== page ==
Summary: The church tries all sorts of gimmicks to quell falling numbers, but God simply wants us to get back to the basics... Faith, Hope and Love.

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Faith, hope and love.

In AD 50 Corinth was one of the most important cities, commercially of the day, controlling much of the shipping between the East and the West. It was a city heavily steeped in Greek culture, its idolatry and immorality. Paul established the Church, after spending 18 months living there. After preaching in the synagogues and getting thrown out of there, Paul set up the Church next door to it. After he had left he received disturbing reports that the church was having problems with immorality, divisions, and Greek culture affecting the religious beliefs. Paul wrote the letter that became 1 Corinthians, during his time ministering in Ephesus. He wrote it to try and correct some of the practical and doctrinal problems that they were facing. It is during this letter where we find Paul emphasising to the Corinthians the very heart of Christianity.

1 Corinthians 13:13

And now these three remain: faith, hope and love. But the greatest of these is love.

Paul was telling the Corinthians that when all else was stripped away, he wanted to find that the church excelled in these three areas. This threefold combination of faith, hope and love is also found in 1 Thes. 1:3; 5:8; Gal. 5:5-6; Heb. 6:10-12; 1 Pet. 1:21-22. Here God was talking to the Corinthians both as a church, and as individuals.


Faith is a subject that featured a lot in Paul’s writings, and so he knew what he was looking for in the Corinthian Church, In the book of Romans, Paul cites Abraham as being the greatest example of faith. In Romans chapter 4 Paul states that it is Abraham’s faith that made him righteous, not his circumcision, or any of the things that he did. Abraham believed God that he was going to be the father of many nations, even though he was 99 years old and his wife wasn’t far behind. It was Abraham’s faith in believing God could do what He said he would, that was awarded to him as righteousness. Why? It was because Abraham believed God could do what He said He would, that God knew that Abraham truly believed in who He was.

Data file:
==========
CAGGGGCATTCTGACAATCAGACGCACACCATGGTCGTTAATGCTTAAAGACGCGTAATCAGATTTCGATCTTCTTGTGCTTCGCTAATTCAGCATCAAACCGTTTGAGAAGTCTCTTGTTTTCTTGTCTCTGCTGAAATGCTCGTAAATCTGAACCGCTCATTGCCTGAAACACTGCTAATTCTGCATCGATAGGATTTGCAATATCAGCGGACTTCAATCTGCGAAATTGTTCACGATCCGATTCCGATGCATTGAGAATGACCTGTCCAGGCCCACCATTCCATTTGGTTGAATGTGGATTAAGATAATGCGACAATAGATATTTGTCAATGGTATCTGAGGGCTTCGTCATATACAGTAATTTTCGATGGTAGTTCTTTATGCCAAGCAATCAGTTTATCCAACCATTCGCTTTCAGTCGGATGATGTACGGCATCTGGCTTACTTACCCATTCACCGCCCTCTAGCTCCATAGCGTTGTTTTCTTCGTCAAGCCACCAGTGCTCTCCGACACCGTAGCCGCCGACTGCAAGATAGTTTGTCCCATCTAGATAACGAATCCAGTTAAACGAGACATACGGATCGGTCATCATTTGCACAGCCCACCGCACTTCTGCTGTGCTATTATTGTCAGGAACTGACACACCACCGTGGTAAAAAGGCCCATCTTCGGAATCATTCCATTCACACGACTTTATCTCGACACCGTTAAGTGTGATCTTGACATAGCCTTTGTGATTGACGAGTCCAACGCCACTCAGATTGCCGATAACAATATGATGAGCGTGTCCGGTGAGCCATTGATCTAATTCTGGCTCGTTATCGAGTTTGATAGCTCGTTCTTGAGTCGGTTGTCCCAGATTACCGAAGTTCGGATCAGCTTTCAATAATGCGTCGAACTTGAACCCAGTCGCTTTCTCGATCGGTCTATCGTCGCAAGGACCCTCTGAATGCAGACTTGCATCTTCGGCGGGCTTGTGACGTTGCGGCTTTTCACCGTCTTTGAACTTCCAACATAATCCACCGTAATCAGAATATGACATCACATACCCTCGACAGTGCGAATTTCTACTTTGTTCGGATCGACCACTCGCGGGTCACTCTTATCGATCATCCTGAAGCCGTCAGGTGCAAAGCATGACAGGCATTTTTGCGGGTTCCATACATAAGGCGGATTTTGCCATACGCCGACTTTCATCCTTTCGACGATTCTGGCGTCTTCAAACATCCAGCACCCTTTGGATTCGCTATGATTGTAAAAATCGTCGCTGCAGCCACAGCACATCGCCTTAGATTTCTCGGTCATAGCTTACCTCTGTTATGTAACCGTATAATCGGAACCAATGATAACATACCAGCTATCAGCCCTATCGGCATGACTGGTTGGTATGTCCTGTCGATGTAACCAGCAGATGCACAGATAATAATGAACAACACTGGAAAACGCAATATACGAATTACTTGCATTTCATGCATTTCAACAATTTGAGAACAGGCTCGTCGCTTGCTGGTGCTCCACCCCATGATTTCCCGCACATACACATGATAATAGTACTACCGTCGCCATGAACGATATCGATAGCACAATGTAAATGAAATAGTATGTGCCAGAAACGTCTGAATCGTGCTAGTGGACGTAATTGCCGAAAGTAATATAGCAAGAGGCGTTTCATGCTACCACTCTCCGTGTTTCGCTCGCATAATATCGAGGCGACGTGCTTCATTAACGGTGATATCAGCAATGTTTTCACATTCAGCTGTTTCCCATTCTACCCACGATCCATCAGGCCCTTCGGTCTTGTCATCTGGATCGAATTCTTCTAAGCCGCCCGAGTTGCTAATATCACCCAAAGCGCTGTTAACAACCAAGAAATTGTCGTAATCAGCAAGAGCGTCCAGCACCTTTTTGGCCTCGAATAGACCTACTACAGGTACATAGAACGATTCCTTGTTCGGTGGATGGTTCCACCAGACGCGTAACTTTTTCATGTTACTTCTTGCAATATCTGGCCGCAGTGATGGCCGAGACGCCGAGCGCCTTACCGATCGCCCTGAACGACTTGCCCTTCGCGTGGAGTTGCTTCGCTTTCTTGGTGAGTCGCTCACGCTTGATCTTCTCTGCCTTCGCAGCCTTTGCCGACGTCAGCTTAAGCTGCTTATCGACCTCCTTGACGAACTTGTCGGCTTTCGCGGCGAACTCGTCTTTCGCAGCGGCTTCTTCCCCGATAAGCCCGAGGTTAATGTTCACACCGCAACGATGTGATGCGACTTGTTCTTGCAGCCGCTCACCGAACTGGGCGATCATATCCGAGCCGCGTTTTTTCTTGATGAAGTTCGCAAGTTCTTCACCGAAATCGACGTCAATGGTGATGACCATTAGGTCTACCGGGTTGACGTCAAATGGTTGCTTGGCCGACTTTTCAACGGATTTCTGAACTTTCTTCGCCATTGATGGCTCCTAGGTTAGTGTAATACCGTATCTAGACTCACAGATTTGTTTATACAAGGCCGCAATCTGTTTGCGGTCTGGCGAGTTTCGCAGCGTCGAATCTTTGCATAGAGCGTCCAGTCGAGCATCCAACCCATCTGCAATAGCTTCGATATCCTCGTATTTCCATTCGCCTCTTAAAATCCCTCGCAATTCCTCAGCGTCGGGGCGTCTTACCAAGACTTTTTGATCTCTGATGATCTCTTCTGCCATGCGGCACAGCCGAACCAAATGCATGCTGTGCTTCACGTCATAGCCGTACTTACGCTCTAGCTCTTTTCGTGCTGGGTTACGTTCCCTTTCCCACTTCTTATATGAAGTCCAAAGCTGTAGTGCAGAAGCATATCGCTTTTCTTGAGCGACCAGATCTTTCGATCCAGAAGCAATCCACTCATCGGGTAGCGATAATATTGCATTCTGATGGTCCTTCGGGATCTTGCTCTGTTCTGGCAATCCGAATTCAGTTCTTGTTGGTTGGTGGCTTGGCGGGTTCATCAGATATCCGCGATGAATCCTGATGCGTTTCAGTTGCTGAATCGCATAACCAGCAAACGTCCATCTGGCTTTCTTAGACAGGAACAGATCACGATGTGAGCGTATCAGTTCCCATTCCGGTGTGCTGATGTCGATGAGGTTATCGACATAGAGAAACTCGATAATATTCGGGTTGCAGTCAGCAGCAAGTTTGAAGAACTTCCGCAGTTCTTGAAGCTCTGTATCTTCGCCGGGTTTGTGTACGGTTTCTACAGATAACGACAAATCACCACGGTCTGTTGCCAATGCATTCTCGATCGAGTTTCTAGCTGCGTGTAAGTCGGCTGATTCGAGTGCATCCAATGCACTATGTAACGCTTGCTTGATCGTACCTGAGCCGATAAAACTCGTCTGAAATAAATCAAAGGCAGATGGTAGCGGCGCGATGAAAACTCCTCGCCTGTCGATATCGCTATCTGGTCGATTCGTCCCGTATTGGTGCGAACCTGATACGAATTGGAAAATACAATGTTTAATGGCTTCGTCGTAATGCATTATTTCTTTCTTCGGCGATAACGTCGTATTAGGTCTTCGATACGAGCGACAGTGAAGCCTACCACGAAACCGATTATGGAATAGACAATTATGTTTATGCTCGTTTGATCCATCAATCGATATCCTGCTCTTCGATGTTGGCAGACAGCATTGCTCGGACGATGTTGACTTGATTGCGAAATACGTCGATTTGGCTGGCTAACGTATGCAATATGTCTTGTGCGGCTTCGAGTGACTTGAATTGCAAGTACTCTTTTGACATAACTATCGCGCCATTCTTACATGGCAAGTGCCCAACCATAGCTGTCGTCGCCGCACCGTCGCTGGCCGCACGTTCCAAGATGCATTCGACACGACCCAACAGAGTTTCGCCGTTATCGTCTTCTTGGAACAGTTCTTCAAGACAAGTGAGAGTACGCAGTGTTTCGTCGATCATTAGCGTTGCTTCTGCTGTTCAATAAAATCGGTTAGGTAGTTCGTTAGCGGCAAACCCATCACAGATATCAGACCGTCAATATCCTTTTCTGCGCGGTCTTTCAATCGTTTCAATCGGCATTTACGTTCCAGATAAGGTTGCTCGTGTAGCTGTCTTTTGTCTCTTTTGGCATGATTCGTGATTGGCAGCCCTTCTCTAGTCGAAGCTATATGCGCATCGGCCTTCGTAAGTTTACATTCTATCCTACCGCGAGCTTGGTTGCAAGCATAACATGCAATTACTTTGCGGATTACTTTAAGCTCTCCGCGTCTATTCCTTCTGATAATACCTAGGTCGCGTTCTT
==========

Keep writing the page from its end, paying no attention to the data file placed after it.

The second example of faith that I want to look at occurred around three thousand years later. This person showed that much faith that it surprised even Jesus.

Luke 7:1

When Jesus had finished saying all this in the hearing of the people, he

entered Capernaum.

2:There a centurion’s servant, whom his master valued highly, was sick and

about to die.

3:The centurion heard of Jesus and sent some elders of the Jews to him,

asking him to come and heal his servant,

4: When they came to Jesus, they pleaded earnestly with him, ’This man

deserves to have you do this,

5.’because he loves our nation and has built our synagogue.’1

6:So Jesus went with them. He was not far from the house when the

centurion sent friends to say to him: "Lord, don’t trouble yourself, for I do

not deserve to have you come under my roof.

7:That is why I did not even consider myself worthy to come to you. But say

the word, and my servant will be healed.

8:For I myself am a man under authority, with soldiers under me. I tell this

one, ’Go’, and he goes; and that one, ’Come’, and he comes. I say to my

servant, ’Do this’, and he does it."

9: When Jesus heard this, he was amazed at him, and turning to the crowd

following him, he said, "I tell you, I have not found such great faith even in


10:Then the men who had been sent returned to the house and found the

servant well.

What was it about this centurion that Jesus considered his faith to be so great? When we read these verses we firstly find that this man is a man who has compassion, he was of great authority and yet considered his servant worthy of coming to Jesus with.

We also find him to be a man of great humility. The servants came and told of the works that this man had done for the people of Jerusalem. Yet when asking Jesus to heal his servant, he doesn’t bring any of this up, instead he actually states that he is not worthy to have Jesus even enter his house. The Jews were renowned for considering that their works, and their obedience to the laws of Moses, was deserving of Gods favour. This man, like Abraham, realised that nothing he could do would make him righteous before God.

The last thing that we see is that he believed that Jesus could heal his servant simply by his command. He used the example that he was under authority and was also a man of authority. In saying this, and in believing that Jesus had the power to perform the miracle, he was actually acknowledging who Jesus was. In believing that Jesus could heal, he was making it clear that he believed in who Jesus was. This was the faith that amazed Jesus, it was the faith of Abraham.

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